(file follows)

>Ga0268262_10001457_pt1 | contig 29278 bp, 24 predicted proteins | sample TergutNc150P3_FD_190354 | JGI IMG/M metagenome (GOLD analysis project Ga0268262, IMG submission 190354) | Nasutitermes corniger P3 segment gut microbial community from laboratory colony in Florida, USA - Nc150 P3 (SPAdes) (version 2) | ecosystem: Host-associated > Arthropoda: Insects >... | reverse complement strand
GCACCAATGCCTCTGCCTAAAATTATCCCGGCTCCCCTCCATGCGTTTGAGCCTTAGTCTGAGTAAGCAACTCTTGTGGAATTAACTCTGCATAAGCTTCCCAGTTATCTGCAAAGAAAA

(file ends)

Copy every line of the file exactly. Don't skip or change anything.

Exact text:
>Ga0268262_10001457_pt1 | contig 29278 bp, 24 predicted proteins | sample TergutNc150P3_FD_190354 | JGI IMG/M metagenome (GOLD analysis project Ga0268262, IMG submission 190354) | Nasutitermes corniger P3 segment gut microbial community from laboratory colony in Florida, USA - Nc150 P3 (SPAdes) (version 2) | ecosystem: Host-associated > Arthropoda: Insects >... | reverse complement strand
GCACCAATGCCTCTGCCTAAAATTATCCCGGCTCCCCTCCATGCGTTTGAGCCTTAGTCTGAGTAAGCAACTCTTGTGGAATTAACTCTGCATAAGCTTCCCAGTTATCTGCAAAGAAAA